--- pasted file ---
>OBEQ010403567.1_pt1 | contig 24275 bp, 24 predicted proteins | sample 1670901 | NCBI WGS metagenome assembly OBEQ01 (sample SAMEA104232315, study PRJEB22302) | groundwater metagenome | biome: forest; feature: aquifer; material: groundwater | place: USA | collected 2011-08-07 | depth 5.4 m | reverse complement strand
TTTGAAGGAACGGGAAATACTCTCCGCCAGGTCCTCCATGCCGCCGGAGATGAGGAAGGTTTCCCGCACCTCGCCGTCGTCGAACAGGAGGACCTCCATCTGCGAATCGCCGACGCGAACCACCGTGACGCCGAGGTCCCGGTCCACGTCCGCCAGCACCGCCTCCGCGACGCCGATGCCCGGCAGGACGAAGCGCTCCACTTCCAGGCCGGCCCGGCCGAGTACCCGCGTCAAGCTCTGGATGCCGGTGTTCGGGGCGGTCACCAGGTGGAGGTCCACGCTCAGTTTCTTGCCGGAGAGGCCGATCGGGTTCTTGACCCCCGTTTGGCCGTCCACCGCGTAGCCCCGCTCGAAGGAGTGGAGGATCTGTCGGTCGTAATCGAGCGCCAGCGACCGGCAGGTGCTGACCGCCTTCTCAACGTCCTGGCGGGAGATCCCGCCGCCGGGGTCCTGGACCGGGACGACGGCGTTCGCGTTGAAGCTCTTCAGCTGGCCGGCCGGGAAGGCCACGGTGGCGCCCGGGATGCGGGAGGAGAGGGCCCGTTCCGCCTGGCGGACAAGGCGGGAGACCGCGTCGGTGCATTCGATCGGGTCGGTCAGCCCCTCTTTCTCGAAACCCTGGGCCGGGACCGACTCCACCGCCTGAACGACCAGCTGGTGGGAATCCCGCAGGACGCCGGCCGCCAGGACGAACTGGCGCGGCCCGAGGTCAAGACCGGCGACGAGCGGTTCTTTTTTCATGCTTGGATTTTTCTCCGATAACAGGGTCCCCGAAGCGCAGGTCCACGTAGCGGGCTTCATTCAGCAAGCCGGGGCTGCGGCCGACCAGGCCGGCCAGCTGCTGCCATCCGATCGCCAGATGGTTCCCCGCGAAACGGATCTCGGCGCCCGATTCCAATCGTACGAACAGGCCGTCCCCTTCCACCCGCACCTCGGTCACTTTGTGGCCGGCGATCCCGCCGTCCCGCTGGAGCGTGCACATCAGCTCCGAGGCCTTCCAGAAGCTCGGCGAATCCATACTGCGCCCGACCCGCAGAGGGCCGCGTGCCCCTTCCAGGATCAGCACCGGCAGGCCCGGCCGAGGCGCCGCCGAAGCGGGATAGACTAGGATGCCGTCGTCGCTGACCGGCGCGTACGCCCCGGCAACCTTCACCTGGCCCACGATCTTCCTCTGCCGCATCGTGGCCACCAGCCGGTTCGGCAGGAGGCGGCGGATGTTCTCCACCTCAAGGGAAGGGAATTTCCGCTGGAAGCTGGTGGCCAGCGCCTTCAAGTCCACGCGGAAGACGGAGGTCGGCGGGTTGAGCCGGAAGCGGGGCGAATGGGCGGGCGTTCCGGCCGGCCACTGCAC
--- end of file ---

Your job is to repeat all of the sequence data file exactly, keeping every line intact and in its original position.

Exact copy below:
>OBEQ010403567.1_pt1 | contig 24275 bp, 24 predicted proteins | sample 1670901 | NCBI WGS metagenome assembly OBEQ01 (sample SAMEA104232315, study PRJEB22302) | groundwater metagenome | biome: forest; feature: aquifer; material: groundwater | place: USA | collected 2011-08-07 | depth 5.4 m | reverse complement strand
TTTGAAGGAACGGGAAATACTCTCCGCCAGGTCCTCCATGCCGCCGGAGATGAGGAAGGTTTCCCGCACCTCGCCGTCGTCGAACAGGAGGACCTCCATCTGCGAATCGCCGACGCGAACCACCGTGACGCCGAGGTCCCGGTCCACGTCCGCCAGCACCGCCTCCGCGACGCCGATGCCCGGCAGGACGAAGCGCTCCACTTCCAGGCCGGCCCGGCCGAGTACCCGCGTCAAGCTCTGGATGCCGGTGTTCGGGGCGGTCACCAGGTGGAGGTCCACGCTCAGTTTCTTGCCGGAGAGGCCGATCGGGTTCTTGACCCCCGTTTGGCCGTCCACCGCGTAGCCCCGCTCGAAGGAGTGGAGGATCTGTCGGTCGTAATCGAGCGCCAGCGACCGGCAGGTGCTGACCGCCTTCTCAACGTCCTGGCGGGAGATCCCGCCGCCGGGGTCCTGGACCGGGACGACGGCGTTCGCGTTGAAGCTCTTCAGCTGGCCGGCCGGGAAGGCCACGGTGGCGCCCGGGATGCGGGAGGAGAGGGCCCGTTCCGCCTGGCGGACAAGGCGGGAGACCGCGTCGGTGCATTCGATCGGGTCGGTCAGCCCCTCTTTCTCGAAACCCTGGGCCGGGACCGACTCCACCGCCTGAACGACCAGCTGGTGGGAATCCCGCAGGACGCCGGCCGCCAGGACGAACTGGCGCGGCCCGAGGTCAAGACCGGCGACGAGCGGTTCTTTTTTCATGCTTGGATTTTTCTCCGATAACAGGGTCCCCGAAGCGCAGGTCCACGTAGCGGGCTTCATTCAGCAAGCCGGGGCTGCGGCCGACCAGGCCGGCCAGCTGCTGCCATCCGATCGCCAGATGGTTCCCCGCGAAACGGATCTCGGCGCCCGATTCCAATCGTACGAACAGGCCGTCCCCTTCCACCCGCACCTCGGTCACTTTGTGGCCGGCGATCCCGCCGTCCCGCTGGAGCGTGCACATCAGCTCCGAGGCCTTCCAGAAGCTCGGCGAATCCATACTGCGCCCGACCCGCAGAGGGCCGCGTGCCCCTTCCAGGATCAGCACCGGCAGGCCCGGCCGAGGCGCCGCCGAAGCGGGATAGACTAGGATGCCGTCGTCGCTGACCGGCGCGTACGCCCCGGCAACCTTCACCTGGCCCACGATCTTCCTCTGCCGCATCGTGGCCACCAGCCGGTTCGGCAGGAGGCGGCGGATGTTCTCCACCTCAAGGGAAGGGAATTTCCGCTGGAAGCTGGTGGCCAGCGCCTTCAAGTCCACGCGGAAGACGGAGGTCGGCGGGTTGAGCCGGAAGCGGGGCGAATGGGCGGGCGTTCCGGCCGGCCACTGCAC